Jan. 27 2016 08:26 AM

Lansing musicians jam, prepare for competition

Scott Pohl, producer for WKAR-FM’s “Current State,” will be tracking the progress of the Twyla Birdsong Band and Stan & Ben at this year’s International Blues Challenge in Memphis.

WEDNESDAY, Jan. 27 — The International Blues Challenge is getting underway in Memphis, and Twyla Birdsong and her band are here on a mission to let the world know how strong Lansing’s music scene can be. The group won a Capital Area Blues Society competition for the right to be here. Stan Budzynski and Ben Hall, aka Stan & Ben, are also representing Lansing in the duo category. I'm in Memphis with friends to track the groups’ progress and to check out blues players from all over the world.

The competition gets into full swing today, but the Rum Boogie Café on the “Avenue of Blues,” Beale Street, hosted a jam session yesterday that featured top-notch talent trading licks all night long.

I ran into Hall briefly, but he wasn't playing in the session — at least not before I called it a night. Just about everybody in Birdsong’s band hit the stage at one point or another, though.

Musicians signed up and were called to the bandstand in order based on their instrumentation. There usually were two guitarists, a keyboard player, a bassist and a drummer, sometimes joined by harmonica player. I also heard a couple of trombonists and even a flute player during the course of the night. (That’s the first blues flautist I've ever heard). Once on stage, the musicians had to hit it fast and hard; nobody got more than a song or two to make an impression. Men and women of all races and colors jammed with players they had just met.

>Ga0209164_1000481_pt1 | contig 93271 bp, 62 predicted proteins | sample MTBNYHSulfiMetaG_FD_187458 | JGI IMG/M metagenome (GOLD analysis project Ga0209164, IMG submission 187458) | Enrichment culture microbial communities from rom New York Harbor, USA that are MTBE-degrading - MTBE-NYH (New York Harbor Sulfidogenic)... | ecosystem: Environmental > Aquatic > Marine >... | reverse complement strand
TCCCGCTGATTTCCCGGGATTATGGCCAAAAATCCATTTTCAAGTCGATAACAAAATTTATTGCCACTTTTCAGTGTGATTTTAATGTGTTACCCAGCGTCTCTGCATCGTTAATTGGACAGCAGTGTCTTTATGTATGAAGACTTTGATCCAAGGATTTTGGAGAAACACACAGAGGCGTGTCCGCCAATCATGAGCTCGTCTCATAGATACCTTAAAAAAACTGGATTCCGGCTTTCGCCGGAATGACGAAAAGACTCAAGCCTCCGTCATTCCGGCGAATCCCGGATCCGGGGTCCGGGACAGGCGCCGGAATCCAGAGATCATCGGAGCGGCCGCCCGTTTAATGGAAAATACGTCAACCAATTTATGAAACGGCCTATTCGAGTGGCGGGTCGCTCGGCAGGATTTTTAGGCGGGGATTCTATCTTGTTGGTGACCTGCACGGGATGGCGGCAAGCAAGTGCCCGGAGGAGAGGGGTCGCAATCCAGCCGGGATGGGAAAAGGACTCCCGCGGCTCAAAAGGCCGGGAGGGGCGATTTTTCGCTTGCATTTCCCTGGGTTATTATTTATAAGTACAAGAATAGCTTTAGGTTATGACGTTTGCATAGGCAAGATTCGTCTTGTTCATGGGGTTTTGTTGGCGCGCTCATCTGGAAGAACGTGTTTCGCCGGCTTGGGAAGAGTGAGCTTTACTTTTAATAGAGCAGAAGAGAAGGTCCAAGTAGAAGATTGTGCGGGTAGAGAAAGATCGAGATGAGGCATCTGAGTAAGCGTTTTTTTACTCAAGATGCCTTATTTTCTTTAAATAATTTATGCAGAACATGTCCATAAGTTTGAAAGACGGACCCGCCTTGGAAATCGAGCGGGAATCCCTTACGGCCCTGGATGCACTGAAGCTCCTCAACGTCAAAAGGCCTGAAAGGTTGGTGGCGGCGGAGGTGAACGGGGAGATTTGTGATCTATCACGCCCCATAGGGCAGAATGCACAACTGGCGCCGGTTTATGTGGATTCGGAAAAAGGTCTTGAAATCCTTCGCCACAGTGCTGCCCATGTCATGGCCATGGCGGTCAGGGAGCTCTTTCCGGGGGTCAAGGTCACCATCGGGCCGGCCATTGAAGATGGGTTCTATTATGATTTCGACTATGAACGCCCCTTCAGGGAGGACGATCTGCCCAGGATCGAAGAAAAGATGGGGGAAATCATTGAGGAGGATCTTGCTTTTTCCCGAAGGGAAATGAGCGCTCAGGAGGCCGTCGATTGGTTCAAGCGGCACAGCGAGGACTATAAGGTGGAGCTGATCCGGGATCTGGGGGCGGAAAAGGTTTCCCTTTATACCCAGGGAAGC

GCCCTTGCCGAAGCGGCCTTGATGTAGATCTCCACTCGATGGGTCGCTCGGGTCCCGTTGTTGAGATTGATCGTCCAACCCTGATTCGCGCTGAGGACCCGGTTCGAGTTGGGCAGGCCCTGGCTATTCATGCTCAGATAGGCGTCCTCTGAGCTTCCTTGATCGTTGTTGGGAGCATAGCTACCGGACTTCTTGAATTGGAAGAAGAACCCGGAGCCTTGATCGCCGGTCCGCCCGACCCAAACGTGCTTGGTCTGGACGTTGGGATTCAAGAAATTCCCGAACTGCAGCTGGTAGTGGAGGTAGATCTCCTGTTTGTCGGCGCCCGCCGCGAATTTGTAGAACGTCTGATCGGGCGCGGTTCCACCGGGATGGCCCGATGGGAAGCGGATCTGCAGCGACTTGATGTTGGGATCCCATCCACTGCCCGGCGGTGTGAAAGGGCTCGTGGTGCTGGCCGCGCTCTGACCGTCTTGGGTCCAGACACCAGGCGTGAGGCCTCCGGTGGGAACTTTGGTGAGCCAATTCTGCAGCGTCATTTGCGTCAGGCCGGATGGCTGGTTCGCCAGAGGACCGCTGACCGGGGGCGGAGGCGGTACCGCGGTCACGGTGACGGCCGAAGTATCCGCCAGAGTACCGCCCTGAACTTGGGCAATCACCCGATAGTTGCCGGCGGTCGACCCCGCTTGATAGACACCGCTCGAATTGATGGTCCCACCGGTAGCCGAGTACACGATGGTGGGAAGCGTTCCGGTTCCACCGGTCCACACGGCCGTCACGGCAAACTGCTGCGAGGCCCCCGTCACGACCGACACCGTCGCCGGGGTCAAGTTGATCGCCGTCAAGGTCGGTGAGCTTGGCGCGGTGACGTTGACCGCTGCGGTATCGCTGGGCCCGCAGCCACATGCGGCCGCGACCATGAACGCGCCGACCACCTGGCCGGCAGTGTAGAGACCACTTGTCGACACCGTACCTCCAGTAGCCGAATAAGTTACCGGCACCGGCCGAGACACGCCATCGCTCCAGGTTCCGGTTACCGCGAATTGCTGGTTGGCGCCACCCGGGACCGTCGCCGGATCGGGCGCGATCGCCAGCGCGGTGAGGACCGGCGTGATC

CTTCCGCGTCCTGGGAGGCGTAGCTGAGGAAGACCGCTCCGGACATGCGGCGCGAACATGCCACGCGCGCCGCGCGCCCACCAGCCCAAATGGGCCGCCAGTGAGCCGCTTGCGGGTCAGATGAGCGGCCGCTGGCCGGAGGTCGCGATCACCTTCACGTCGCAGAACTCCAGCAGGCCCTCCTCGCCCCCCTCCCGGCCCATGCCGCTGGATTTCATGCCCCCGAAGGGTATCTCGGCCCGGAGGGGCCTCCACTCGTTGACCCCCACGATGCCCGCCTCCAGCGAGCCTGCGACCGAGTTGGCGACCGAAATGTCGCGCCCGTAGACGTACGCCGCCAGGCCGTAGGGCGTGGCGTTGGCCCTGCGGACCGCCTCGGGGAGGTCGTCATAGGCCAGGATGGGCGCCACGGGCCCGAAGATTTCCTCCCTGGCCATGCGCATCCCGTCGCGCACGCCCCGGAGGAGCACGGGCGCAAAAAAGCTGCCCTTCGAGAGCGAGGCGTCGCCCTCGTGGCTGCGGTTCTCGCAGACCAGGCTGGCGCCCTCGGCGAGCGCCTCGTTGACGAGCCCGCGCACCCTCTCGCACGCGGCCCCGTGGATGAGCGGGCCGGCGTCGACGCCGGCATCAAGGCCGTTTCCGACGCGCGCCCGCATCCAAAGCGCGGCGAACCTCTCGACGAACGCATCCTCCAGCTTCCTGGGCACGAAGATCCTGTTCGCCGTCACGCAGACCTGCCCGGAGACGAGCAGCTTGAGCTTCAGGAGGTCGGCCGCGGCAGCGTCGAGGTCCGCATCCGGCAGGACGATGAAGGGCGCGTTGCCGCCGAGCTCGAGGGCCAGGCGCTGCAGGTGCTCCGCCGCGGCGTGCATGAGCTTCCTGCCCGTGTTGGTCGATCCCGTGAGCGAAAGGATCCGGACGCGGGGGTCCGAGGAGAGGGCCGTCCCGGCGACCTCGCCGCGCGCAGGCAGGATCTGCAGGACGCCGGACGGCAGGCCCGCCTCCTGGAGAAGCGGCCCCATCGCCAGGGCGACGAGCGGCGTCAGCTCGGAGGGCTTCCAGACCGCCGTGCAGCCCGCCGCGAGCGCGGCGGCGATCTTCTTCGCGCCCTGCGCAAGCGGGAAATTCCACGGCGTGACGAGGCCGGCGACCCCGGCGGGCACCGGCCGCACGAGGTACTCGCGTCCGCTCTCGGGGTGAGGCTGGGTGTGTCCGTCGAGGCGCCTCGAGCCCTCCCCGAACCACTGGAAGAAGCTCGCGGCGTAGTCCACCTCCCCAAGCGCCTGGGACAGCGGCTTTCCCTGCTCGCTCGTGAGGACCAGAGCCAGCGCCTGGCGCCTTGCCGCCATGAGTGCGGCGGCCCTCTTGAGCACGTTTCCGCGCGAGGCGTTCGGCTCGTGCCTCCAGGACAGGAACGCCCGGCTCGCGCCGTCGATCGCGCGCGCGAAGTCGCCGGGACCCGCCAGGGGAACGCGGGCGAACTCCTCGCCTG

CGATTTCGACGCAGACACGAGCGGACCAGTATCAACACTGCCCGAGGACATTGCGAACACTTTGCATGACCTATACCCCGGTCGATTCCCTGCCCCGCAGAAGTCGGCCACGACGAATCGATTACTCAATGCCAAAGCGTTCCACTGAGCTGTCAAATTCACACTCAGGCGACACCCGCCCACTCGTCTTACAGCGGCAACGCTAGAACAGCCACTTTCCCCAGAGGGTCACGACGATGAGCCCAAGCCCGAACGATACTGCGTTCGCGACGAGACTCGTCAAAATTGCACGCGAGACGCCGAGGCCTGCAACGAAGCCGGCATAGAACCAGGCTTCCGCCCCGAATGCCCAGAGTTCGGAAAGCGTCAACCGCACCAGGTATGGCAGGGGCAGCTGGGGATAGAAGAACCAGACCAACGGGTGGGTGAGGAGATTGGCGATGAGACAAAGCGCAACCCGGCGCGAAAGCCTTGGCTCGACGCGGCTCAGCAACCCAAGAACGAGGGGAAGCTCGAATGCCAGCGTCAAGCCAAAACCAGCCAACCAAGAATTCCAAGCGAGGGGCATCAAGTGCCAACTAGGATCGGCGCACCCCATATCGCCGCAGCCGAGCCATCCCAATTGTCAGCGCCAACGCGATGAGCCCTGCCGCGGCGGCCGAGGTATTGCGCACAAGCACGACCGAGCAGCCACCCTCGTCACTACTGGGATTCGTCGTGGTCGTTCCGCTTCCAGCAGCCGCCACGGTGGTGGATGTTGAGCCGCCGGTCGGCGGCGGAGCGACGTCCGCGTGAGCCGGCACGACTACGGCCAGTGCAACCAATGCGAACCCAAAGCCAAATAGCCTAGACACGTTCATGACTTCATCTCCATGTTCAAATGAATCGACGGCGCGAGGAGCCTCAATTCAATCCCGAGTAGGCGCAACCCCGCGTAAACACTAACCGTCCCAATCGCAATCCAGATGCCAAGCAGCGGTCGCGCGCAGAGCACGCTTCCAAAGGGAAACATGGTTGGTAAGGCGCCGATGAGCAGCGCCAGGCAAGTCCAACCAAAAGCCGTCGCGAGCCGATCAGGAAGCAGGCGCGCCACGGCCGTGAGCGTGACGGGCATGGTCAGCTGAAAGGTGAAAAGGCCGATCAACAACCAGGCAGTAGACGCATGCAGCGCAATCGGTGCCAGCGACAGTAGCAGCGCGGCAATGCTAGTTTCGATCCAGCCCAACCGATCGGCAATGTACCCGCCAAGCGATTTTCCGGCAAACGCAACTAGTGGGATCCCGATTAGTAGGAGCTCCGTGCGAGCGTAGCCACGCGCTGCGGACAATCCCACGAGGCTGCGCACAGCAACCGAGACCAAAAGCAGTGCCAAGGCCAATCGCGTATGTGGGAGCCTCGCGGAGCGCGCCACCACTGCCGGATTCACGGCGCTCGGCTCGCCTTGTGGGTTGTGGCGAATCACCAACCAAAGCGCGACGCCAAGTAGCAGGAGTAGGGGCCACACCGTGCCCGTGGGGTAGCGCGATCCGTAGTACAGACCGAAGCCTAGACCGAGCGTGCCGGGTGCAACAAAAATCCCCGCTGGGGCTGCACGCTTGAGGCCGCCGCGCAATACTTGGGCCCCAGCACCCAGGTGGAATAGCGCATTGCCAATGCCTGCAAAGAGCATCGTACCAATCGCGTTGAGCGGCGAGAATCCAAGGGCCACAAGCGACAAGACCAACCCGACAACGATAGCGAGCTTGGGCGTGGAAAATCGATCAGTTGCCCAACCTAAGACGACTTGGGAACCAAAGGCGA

The joint has two levels, and I spent most of the evening upstairs looking down at the artists. Musicians and fans were cheek to jowl everywhere. You could hardly turn around without the risk of bumping into a guitar or knocking a bass case over. (Yes, I did that. Sorry.)

Twyla Birdsong
Photo by Scott Pohl
The new-to-me artist who made the biggest impression was Angel Forrest, a Joplin-esque shouter from Canada. She handed me a card boasting of being named female vocalist of the year three years running at the Toronto Blues Society’s Maple Blues Awards. I'll be watching for her.

In familiar-to-me artists, Birdsong’s rendition of the Muddy Waters’ “Big Leg Woman” stood out in a field of strong singers.

The competition begins in earnest today. Each act gets a set today and tomorrow, then groups are whittled down for Friday’s semifinals. After that, the big show is the Saturday night finals program. Here's hoping that Memphis is kind to Lansing’s blues scene!

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